Email this to someoneShare on FacebookTweet about this on Twitter

A Toronto Titan At 70 And His Plans To Transform The City

mirvish_and_gehry.jpg.size.xxlarge.letterbox

“Plans for the still massive and transformative project he and architect Frank Gehry are orchestrating for King St. W. could take a decade to execute. But there’s no sign that the man who runs the empire created by his father, a.k.a. Honest Ed, has any plans to scale back his own role as presiding czar.”

Email this to someoneShare on FacebookTweet about this on Twitter

Radio Station Cuts All Songs To Two Minutes

lana_del_rey_at_glastonbury_2014.jpg.size.xxlarge.letterbox

“In a nutshell, QuickHitz doesn’t care if you’re Drake, Lorde or Lana Del Rey. Your single is going to get cut down to about two minutes, with a hard target of 24 songs — about twice the number common to a patient society — during each hour of airtime.”

Email this to someoneShare on FacebookTweet about this on Twitter

$20 Million Loss As Cancellations Mount At Israeli Festivals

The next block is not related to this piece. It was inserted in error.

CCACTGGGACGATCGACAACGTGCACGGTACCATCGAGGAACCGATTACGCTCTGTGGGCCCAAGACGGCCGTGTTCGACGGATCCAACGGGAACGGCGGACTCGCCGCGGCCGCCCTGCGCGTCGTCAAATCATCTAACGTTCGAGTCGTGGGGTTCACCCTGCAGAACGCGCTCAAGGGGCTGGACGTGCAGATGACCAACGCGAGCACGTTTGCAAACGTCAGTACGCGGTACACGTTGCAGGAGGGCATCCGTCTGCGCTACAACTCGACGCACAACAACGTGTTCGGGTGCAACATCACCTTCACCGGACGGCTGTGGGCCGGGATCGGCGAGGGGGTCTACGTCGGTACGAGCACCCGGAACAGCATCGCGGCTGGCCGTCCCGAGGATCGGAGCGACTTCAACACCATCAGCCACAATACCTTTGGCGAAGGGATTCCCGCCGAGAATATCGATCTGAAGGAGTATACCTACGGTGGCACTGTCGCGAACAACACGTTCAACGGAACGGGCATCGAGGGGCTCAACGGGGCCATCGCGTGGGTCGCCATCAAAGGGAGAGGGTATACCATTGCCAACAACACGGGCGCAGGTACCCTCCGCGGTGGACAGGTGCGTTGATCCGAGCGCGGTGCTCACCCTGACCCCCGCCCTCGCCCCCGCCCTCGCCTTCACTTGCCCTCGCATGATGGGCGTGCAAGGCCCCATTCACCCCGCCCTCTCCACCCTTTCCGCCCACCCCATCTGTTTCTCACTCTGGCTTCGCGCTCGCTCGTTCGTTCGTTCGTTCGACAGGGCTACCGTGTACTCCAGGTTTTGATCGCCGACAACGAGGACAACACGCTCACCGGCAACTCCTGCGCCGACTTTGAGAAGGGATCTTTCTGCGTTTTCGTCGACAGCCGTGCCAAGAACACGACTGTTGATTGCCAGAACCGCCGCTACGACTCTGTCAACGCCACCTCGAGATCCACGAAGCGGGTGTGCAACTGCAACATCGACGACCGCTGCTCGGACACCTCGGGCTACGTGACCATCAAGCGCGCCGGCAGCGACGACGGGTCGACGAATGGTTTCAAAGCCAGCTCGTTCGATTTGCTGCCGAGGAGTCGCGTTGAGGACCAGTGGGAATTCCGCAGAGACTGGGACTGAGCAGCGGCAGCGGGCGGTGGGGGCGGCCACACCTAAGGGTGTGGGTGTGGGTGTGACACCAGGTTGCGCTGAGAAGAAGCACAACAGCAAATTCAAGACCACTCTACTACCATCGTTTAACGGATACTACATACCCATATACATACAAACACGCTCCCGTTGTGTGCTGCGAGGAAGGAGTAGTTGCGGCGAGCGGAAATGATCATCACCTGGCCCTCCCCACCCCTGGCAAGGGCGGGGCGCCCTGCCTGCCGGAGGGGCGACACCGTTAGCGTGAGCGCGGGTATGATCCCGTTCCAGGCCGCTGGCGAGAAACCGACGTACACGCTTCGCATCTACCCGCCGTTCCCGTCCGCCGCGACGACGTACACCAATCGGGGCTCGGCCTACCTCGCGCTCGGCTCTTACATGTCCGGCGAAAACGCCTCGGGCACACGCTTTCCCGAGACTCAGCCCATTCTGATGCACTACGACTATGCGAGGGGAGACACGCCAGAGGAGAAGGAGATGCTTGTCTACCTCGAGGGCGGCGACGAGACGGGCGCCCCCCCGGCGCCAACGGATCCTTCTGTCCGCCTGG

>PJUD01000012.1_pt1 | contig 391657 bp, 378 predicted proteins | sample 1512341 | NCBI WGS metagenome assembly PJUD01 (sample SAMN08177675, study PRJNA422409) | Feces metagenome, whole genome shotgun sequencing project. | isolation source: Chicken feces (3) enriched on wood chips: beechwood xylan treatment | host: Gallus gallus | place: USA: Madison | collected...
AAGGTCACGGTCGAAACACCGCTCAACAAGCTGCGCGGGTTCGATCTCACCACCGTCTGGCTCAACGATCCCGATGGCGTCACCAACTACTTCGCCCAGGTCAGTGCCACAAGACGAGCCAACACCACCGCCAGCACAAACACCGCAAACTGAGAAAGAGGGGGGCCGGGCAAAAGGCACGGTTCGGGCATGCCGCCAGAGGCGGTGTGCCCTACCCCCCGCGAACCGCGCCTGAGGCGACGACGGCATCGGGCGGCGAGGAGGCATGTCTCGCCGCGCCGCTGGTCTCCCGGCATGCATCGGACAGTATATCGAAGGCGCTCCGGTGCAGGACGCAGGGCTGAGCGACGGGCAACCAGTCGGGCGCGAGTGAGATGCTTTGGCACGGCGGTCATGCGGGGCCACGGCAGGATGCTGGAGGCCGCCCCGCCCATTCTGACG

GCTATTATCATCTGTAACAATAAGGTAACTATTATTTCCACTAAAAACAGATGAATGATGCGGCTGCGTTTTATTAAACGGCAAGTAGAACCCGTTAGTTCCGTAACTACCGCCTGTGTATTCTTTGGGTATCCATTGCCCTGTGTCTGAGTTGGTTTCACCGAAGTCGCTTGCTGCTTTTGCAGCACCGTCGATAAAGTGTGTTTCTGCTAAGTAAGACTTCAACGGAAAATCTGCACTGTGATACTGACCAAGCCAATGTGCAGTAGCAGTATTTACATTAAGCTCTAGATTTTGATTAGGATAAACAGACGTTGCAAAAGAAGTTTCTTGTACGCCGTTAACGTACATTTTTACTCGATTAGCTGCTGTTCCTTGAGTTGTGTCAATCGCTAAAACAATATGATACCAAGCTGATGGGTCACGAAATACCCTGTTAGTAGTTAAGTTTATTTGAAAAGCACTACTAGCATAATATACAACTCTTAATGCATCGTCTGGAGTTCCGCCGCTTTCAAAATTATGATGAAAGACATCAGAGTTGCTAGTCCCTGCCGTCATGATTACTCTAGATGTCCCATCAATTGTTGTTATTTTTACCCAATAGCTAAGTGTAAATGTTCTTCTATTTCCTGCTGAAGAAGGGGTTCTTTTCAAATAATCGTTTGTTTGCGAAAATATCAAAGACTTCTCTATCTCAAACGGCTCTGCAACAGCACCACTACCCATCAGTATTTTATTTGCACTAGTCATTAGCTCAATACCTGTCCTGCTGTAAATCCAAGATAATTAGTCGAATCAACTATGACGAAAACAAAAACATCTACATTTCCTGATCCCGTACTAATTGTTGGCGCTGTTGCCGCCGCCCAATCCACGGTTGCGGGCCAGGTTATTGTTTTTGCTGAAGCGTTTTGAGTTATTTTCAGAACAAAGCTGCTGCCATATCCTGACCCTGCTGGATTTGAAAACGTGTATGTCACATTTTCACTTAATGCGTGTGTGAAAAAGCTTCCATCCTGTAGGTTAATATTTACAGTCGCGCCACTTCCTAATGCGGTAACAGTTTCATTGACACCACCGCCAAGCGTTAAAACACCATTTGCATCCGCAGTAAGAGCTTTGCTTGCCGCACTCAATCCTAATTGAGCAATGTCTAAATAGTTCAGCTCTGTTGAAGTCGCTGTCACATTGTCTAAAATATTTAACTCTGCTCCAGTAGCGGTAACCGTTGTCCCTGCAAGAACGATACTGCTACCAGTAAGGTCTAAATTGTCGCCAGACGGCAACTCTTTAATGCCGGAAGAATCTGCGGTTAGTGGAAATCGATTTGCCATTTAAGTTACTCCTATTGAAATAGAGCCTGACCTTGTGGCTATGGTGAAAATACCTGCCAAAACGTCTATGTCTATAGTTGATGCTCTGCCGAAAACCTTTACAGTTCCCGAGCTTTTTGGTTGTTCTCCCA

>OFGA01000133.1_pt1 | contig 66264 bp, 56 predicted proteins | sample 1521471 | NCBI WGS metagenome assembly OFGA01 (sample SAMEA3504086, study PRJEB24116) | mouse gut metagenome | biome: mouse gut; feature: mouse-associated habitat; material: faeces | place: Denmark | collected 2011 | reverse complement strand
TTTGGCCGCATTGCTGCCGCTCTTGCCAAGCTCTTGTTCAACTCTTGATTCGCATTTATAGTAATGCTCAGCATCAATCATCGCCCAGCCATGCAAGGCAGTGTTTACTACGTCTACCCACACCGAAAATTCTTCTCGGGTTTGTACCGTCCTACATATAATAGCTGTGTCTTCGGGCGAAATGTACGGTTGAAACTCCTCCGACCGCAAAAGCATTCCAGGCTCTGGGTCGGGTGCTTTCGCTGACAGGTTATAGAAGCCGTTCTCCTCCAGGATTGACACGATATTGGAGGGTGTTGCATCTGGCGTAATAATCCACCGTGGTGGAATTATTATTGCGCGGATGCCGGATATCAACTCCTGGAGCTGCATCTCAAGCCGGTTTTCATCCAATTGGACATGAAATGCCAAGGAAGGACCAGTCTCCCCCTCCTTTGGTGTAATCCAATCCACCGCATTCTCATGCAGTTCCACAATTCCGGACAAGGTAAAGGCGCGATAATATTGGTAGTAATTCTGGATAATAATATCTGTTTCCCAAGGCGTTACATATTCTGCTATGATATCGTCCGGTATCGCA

israels-live-events-cee-lo-lana-del-rey-lady-gaga-2014-bb25-biilboard-650

Summer is the high season for large-scale outdoor concerts and festivals — “a city like Jerusalem has festivals practically every week”. And though local performers are inured to the threat of attacks, local police are refusing to grant permits for outdoor gatherings. The result is that hotels, restaurants and bands take a financial hit. “Suddenly, they’re stuck in Europe for two days. If they’ve got a large entourage and crew, putting them up can be quite expensive.”

Email this to someoneShare on FacebookTweet about this on Twitter

Peter Sculthorpe, Australia’s Leading Composer, Dead At 85

peter sculthorpe

“For many, Sculthorpe defined what it meant to be an Australian composer and defined a uniquely Australian sound. … He would become our most acclaimed contemporary composer, admired for pieces like his 1960s series Irkanda – ‘scrub country’ – … and later work such as Kakadu (1988), Memento Mori (1993) and the Rites of Passage, originally commissioned for the opening of the Sydney Opera House.”

Email this to someoneShare on FacebookTweet about this on Twitter